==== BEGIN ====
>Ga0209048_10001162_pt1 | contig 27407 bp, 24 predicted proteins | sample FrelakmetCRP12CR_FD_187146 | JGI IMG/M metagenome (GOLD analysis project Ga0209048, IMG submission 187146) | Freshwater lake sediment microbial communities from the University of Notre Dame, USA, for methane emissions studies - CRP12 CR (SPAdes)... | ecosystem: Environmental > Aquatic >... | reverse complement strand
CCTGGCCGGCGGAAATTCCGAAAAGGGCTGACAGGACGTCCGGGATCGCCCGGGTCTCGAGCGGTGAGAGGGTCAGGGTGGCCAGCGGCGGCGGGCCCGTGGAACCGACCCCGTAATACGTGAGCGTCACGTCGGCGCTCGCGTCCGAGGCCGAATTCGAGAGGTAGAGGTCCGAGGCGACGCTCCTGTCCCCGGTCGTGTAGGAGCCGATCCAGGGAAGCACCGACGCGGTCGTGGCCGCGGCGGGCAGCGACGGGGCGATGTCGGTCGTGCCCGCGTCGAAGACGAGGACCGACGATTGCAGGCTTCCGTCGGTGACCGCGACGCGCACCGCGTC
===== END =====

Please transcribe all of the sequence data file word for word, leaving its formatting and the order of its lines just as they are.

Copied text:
>Ga0209048_10001162_pt1 | contig 27407 bp, 24 predicted proteins | sample FrelakmetCRP12CR_FD_187146 | JGI IMG/M metagenome (GOLD analysis project Ga0209048, IMG submission 187146) | Freshwater lake sediment microbial communities from the University of Notre Dame, USA, for methane emissions studies - CRP12 CR (SPAdes)... | ecosystem: Environmental > Aquatic >... | reverse complement strand
CCTGGCCGGCGGAAATTCCGAAAAGGGCTGACAGGACGTCCGGGATCGCCCGGGTCTCGAGCGGTGAGAGGGTCAGGGTGGCCAGCGGCGGCGGGCCCGTGGAACCGACCCCGTAATACGTGAGCGTCACGTCGGCGCTCGCGTCCGAGGCCGAATTCGAGAGGTAGAGGTCCGAGGCGACGCTCCTGTCCCCGGTCGTGTAGGAGCCGATCCAGGGAAGCACCGACGCGGTCGTGGCCGCGGCGGGCAGCGACGGGGCGATGTCGGTCGTGCCCGCGTCGAAGACGAGGACCGACGATTGCAGGCTTCCGTCGGTGACCGCGACGCGCACCGCGTC